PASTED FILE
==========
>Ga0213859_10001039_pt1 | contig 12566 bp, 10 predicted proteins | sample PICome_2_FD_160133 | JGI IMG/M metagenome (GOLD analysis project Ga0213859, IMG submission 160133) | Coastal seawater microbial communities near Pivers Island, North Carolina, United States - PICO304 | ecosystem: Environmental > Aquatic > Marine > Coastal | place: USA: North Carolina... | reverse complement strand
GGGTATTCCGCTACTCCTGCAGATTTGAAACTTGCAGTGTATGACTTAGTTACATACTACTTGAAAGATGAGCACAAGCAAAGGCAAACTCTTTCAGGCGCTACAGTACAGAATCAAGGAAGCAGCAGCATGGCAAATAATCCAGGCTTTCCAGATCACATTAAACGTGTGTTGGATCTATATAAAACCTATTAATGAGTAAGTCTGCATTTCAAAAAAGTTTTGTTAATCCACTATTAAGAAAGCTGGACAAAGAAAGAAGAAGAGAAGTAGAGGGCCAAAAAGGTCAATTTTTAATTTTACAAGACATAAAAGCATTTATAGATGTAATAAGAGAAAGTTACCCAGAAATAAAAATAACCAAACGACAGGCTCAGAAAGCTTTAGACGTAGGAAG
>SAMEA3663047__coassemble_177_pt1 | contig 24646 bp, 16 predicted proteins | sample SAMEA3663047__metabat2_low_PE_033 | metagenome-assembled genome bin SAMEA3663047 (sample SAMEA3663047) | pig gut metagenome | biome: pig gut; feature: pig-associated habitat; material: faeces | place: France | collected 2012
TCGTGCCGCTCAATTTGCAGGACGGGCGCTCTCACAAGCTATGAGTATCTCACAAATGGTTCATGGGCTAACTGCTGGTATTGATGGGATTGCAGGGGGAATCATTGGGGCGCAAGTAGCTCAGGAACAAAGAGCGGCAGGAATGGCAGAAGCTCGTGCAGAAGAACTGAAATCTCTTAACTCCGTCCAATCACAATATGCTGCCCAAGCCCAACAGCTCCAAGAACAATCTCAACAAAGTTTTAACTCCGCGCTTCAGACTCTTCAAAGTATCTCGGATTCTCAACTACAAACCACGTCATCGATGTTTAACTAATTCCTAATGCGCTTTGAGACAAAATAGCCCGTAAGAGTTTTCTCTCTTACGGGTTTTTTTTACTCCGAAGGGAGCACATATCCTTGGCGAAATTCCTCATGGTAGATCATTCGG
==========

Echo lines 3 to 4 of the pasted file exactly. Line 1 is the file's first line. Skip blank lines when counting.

>SAMEA3663047__coassemble_177_pt1 | contig 24646 bp, 16 predicted proteins | sample SAMEA3663047__metabat2_low_PE_033 | metagenome-assembled genome bin SAMEA3663047 (sample SAMEA3663047) | pig gut metagenome | biome: pig gut; feature: pig-associated habitat; material: faeces | place: France | collected 2012
TCGTGCCGCTCAATTTGCAGGACGGGCGCTCTCACAAGCTATGAGTATCTCACAAATGGTTCATGGGCTAACTGCTGGTATTGATGGGATTGCAGGGGGAATCATTGGGGCGCAAGTAGCTCAGGAACAAAGAGCGGCAGGAATGGCAGAAGCTCGTGCAGAAGAACTGAAATCTCTTAACTCCGTCCAATCACAATATGCTGCCCAAGCCCAACAGCTCCAAGAACAATCTCAACAAAGTTTTAACTCCGCGCTTCAGACTCTTCAAAGTATCTCGGATTCTCAACTACAAACCACGTCATCGATGTTTAACTAATTCCTAATGCGCTTTGAGACAAAATAGCCCGTAAGAGTTTTCTCTCTTACGGGTTTTTTTTACTCCGAAGGGAGCACATATCCTTGGCGAAATTCCTCATGGTAGATCATTCGG